With only one major partnership currently under its belt -- the government-owned Malaysia Digital Economy Corporation -- NEM still has a lot to prove. Nonetheless, it's off to a good start.

A person using a smartphone to transfer money all over the world.

Image source: Getty Images.

RaiBlocks: 7,000 transactions per second

While everything is debatable when it comes to cryptocurrencies, RaiBlocks might just hold the title for fastest transactions per second, at 7,000 -- and it's assumed that a hardware improvement could boost these figures even more.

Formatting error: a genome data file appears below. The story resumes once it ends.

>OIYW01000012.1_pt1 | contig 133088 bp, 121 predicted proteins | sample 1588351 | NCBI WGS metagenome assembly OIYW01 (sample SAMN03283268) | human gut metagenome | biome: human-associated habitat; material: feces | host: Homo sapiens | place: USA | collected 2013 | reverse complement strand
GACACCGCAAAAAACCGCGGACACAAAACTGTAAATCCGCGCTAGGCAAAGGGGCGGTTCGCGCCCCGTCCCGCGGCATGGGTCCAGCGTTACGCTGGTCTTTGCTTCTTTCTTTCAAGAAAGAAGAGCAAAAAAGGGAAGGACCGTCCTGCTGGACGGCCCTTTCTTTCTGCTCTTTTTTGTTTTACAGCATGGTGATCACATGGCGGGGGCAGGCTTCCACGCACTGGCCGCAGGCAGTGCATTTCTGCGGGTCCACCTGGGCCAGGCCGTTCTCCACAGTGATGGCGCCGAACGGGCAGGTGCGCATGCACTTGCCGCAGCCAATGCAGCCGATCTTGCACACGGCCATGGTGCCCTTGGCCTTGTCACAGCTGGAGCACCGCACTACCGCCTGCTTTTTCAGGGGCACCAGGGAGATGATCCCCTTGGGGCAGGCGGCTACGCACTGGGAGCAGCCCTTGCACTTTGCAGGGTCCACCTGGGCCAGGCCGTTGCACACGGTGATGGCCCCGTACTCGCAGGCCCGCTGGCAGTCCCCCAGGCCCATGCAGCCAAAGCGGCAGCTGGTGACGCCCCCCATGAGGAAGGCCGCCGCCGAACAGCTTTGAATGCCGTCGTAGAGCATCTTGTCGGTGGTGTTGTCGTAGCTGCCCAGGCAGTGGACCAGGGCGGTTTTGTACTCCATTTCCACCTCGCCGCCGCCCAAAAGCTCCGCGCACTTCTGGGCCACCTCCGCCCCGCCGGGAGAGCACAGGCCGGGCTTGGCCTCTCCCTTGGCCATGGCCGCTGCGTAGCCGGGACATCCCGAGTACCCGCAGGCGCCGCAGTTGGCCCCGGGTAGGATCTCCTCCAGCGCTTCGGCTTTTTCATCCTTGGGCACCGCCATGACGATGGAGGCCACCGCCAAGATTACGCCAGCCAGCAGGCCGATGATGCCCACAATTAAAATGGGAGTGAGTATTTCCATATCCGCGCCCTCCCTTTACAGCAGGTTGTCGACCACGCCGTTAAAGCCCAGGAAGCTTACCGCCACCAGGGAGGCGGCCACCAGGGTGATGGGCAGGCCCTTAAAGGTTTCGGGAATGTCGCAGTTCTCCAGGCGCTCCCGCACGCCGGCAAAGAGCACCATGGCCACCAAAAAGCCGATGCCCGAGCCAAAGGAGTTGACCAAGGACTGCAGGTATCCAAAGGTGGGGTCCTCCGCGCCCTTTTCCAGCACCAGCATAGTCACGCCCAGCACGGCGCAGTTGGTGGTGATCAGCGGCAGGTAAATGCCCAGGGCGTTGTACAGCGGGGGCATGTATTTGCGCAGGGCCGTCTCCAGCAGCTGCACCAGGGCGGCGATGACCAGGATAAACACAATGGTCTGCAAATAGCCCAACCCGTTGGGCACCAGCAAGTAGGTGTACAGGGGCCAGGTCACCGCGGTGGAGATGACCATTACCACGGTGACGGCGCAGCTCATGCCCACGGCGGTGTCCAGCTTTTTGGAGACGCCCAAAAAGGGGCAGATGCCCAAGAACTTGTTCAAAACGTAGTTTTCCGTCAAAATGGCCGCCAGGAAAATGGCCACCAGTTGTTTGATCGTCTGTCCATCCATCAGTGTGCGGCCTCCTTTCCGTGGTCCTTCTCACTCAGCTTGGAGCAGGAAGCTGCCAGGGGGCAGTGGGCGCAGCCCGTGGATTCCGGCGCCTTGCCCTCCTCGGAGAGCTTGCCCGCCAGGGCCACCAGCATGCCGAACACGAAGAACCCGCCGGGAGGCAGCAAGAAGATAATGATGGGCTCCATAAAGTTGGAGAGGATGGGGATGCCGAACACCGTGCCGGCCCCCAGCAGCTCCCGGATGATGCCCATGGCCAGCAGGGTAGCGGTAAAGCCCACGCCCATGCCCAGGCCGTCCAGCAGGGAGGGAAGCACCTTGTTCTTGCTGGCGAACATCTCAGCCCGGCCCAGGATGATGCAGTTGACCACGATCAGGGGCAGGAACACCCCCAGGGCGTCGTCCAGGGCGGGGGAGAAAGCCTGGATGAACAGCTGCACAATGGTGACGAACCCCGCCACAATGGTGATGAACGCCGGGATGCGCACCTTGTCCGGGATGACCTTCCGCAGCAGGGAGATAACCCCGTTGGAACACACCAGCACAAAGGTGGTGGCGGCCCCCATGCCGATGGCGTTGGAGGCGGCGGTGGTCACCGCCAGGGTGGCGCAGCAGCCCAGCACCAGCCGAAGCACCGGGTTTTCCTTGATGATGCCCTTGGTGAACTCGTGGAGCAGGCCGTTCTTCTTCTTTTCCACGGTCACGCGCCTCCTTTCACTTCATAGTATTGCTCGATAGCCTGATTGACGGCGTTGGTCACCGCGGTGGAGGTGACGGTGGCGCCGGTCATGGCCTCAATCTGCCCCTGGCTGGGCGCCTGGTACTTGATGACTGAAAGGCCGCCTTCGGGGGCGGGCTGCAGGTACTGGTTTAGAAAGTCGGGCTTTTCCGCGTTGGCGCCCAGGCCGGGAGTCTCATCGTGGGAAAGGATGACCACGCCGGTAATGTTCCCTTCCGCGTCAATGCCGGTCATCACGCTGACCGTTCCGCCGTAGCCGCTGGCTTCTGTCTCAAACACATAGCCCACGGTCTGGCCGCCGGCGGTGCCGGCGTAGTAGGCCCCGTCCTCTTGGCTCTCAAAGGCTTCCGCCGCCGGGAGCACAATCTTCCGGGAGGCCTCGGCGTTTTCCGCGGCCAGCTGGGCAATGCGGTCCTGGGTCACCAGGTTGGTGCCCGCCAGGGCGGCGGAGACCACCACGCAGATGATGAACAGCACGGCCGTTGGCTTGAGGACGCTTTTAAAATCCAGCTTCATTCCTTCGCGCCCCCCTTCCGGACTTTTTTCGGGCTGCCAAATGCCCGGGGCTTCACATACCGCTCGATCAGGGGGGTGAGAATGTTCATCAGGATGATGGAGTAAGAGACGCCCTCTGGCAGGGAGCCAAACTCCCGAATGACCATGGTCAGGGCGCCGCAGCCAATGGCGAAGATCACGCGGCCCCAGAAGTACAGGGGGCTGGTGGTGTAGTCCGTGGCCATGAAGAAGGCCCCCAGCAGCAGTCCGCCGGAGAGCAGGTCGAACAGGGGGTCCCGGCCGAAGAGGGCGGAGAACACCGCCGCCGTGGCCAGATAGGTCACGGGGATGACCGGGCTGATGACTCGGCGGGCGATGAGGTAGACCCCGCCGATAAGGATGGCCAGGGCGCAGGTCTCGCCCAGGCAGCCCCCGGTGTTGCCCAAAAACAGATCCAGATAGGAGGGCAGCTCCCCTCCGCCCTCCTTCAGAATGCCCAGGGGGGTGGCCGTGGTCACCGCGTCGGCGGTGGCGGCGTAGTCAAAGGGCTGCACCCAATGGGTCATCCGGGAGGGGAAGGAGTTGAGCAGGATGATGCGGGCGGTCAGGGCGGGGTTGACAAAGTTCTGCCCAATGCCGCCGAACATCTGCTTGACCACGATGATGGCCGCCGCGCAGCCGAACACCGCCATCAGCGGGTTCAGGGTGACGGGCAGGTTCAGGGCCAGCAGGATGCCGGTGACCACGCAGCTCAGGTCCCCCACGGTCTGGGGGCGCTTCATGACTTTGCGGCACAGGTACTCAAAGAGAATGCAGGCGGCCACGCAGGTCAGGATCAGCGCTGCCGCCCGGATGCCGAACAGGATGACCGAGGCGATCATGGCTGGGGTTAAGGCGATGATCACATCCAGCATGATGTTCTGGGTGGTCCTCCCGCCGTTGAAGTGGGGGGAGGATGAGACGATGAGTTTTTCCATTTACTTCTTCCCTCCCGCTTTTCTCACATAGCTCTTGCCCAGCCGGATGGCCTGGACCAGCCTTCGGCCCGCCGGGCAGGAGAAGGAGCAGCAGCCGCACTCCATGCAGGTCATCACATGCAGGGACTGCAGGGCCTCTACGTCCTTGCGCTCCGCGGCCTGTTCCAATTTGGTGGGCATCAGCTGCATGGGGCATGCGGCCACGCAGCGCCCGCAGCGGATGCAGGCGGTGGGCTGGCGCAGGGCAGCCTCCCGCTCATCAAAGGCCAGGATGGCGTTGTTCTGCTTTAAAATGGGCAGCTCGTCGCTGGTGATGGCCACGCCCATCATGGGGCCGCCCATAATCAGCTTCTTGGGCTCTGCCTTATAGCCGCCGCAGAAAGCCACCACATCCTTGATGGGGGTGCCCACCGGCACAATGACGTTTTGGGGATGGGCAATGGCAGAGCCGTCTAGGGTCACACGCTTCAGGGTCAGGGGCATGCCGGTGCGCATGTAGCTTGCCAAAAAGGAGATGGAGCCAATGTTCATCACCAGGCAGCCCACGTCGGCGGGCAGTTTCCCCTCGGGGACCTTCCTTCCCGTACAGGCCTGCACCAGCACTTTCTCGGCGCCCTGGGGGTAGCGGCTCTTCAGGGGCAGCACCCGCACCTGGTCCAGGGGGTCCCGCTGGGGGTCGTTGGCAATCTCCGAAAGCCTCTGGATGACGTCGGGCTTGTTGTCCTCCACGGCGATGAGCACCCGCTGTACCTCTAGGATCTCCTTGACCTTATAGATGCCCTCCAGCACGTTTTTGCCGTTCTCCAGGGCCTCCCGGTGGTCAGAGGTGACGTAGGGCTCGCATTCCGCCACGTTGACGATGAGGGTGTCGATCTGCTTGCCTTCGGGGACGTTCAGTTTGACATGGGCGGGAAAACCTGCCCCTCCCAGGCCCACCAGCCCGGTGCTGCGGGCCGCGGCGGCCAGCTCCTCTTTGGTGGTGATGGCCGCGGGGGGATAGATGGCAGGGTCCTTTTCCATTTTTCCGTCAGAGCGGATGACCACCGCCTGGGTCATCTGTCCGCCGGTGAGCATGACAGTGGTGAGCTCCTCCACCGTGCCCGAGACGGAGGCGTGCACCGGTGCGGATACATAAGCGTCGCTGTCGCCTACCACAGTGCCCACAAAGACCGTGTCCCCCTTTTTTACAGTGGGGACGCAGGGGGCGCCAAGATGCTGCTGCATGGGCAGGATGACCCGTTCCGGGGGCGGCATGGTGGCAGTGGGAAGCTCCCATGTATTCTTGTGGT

RaiBlocks uses a block-lattice architecture, whereby each account has its own blockchain. The advantage of this approach is that account chains can be updated instantly, without consensus from the rest of the community, resulting in quick transaction times. It is worth noting, though, that since RaiBlocks validates transactions by the proof-of-stake model, sending funds peer-to-peer requires two separate transactions -- one where funds are deducted, and another where funds are added to the receiver's account balance. It's a bit burdensome, but the process is fee-free, quick, and purportedly very scalable.

Ultimately, the developers behind RaiBlocks would like financial institutions to accept the XRB coin in much the same way fiat currencies are accepted today. They'd also like it to be an option for underbanked regions of the world.

A street sign that says risk ahead.

Image source: Getty Images.

Something to keep in mind